Come on in, the water’s lovely!
I can’t help tripping over gorgeous guys in Key west – get down here girls, it’s the place to be!
When I first met Terje and saw his home in Key West, I was instantly inspired and reminded of a David Hockney picture of a guy in a swimming pool*, that I’ve always loved – so I spent a few weeks working out how I was going to persuade Terje to recreate something similar!
Check out the video below to see “behind the scenes”.
Terje, 42 (yes, unbelievable!) is a producer/editor from Norway, but lives in Key West for part of the year, and as he’d never had a proper photo shoot before, I started with some simple shots to get him used to being photographed. It’s no good starting a shoot by saying “take your clothes off and get in this pool”!! You have to build up their confidence first!
Whenever I do a shoot, I have some ideas about where I want to go with it, but psychologically you have to let the person catch up with you first, by making them feel safe. Having a photo shoot is a very nerve wracking experience for many people, and it’s amazing how nervous they often look at the beginning of the shoot, compared to how they’ll look later.
They go through a range of emotions including apprehension, self-consciousness, and worrying they’ll look vain. You have to take them through a process, and work with them to get them to trust you. They may feel uncomfortable at first, but several hours later they just won’t want it to end!
- Covered area at front of house
- Outside empty house next door
- Disused road
- Swimming pool at rear of house
As always, I start by finding an area which is private, so the client doesn’t feel embarrassed that someone may walk past and see them. This house has a large covered patio area at the front, which provided perfect top shade creating soft, flattering light. We also put some music on and turned it up quite loud to create a more relaxed atmosphere.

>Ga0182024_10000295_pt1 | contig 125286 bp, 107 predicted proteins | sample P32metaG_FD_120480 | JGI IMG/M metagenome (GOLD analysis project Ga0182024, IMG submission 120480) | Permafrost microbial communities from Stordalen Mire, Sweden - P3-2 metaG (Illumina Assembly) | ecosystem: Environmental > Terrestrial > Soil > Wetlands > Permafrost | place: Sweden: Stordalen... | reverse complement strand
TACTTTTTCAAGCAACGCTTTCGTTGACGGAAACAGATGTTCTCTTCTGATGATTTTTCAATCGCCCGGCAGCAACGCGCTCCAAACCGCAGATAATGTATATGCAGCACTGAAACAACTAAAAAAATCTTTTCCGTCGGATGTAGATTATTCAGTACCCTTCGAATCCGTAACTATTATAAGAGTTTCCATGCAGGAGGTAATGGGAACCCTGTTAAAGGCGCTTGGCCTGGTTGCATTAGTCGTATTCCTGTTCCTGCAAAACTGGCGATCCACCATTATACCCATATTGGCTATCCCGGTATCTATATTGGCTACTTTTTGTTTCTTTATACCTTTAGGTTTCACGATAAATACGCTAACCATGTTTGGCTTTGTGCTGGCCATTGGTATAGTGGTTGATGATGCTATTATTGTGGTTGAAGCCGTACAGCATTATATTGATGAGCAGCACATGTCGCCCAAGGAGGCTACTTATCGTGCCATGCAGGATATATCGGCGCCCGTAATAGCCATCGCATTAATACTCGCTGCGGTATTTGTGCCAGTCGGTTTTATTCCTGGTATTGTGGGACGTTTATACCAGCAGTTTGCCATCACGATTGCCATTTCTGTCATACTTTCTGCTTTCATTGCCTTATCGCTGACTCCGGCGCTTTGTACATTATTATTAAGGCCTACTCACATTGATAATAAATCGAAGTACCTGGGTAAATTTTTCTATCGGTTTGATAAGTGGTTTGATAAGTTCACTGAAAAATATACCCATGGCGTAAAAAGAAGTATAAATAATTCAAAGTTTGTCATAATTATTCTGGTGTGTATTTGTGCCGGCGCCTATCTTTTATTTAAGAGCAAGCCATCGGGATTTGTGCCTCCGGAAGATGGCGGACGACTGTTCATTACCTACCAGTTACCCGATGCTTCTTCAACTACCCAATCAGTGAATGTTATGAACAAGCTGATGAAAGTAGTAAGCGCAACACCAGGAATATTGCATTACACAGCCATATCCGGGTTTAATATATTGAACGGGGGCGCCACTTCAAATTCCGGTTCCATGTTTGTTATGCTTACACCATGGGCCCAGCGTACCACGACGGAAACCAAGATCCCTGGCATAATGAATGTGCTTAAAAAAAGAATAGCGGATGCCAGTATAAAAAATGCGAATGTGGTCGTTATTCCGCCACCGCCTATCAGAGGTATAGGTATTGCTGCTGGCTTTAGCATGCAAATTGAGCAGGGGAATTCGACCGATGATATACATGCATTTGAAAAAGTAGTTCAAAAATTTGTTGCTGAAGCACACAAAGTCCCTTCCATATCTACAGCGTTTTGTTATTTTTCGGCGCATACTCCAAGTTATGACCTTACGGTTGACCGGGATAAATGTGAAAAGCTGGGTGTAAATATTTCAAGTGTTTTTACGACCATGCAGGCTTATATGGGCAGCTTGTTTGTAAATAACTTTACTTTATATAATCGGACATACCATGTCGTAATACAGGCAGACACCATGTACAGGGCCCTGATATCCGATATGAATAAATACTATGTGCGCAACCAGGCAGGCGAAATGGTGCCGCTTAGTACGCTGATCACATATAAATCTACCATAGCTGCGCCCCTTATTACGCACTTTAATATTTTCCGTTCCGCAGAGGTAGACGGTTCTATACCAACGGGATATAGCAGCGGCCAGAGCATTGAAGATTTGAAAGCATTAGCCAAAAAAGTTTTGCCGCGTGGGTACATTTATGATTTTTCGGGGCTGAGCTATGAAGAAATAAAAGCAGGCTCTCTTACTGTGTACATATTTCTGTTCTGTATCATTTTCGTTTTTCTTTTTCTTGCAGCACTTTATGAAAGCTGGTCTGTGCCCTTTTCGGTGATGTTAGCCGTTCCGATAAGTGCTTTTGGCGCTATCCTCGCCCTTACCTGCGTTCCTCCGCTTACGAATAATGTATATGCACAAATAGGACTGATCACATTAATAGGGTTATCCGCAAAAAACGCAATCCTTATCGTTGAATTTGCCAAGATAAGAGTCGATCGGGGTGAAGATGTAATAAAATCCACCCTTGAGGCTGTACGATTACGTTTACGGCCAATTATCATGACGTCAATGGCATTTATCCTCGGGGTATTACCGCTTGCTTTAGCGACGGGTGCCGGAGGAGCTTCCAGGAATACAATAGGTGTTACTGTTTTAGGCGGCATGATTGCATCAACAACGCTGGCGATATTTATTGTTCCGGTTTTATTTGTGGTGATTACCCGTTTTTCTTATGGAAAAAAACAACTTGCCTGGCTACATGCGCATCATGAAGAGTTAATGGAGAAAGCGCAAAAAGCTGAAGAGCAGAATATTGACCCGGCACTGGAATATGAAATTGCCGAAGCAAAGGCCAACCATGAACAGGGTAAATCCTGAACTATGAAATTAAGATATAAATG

I rearranged the furniture in the background and faced Terje towards the light. At this stage I don’t want to place him directly in the doorway of the patio area, because it is very close to the street, and someone may walk past. As it is slightly dark further back from the doorway, I need the reflector to bounce some light into the shadows.
Once we’ve practised a few shots, and Terje realises he doesn’t have to pose – he just has to follow instructions, he is more confident to venture to the doorway.
I ask him to change his clothes to make the shots look different, even though we are using the same location.
House next door
Next we set off to walk to a disused road, but on the way I spotted a house I liked, which is why the next two shoots are in the same clothes.
As you can see above, anything can be used to prop up a reflector!
Note the difference between the two pictures above (left and right) – lying on the floor and shooting up at someone (right) makes them appear taller – not necessary in this case, but very useful sometimes – its a technique I often use on weddings to make a beautiful dress really stand out.
It’s not often you can run around in the middle of a road! But because this is not a public roadway, we could do whatever we liked. We also chose it because it was so long and straight, fading away into the distance and creating amazing perspective in the photos.
Back to the pool
By now Terje is really enjoying the shoot, and feeling much more confident, so we go back to the house to create the shots that I’ve been waiting for.
Again it’s all about using shapes, so I move the camera around until I decide where the shapes look best together, and how much of each shape I want in the picture – which is how I decide how much of the house to have on the left and how much of the shed on the right. It’s a case of looking, and selecting, and trying different angles – it’s up to you to decide.
Next I asked Terje to stand in the pool, but we had a big problem – it was way too deep! If he stood at the shallow end, the background was not right – I needed him at the deep end, because I also wanted a lot of water in the foreground – so I decided to put the stepladder into the pool and ask him to balance on it!
In all these pictures below he is carefully balancing on the ladder and still manages to do everything I ask him – what a great model!
The most difficult thing for Terje was keeping his hair dry every time he fell off the ladder! We gave up in the end and went for the wet hair look!
Then on to the Hockney style pictures! It took some persuading, as understandably, Terje didn’t want to pose naked for the shots.
Finally, I was inspired by his now very wet hair, so we did a few more pictures to finish off the shoot!
Another amazingly fun shoot – I consider myself very lucky to be able to shoot such a gorgeous guy in one of the most photogenic places in the world.
Thank you Terje!
*I can’t show you the original David Hockney image here due to copyright, so here’s a link to where you can see it if you’re interested to see how I was reminded of it when I saw Terje and his house: Walker Art Gallery – ‘Peter Getting Out Of Nick’s Pool’ by David Hockney
For more photo shoots of men check out:
- Amateur Photographer Summer Workshop
- HOW TO: Select clothes for a shoot
- Teens to Twenties
- Anyone for tennis?
- The Naked Muse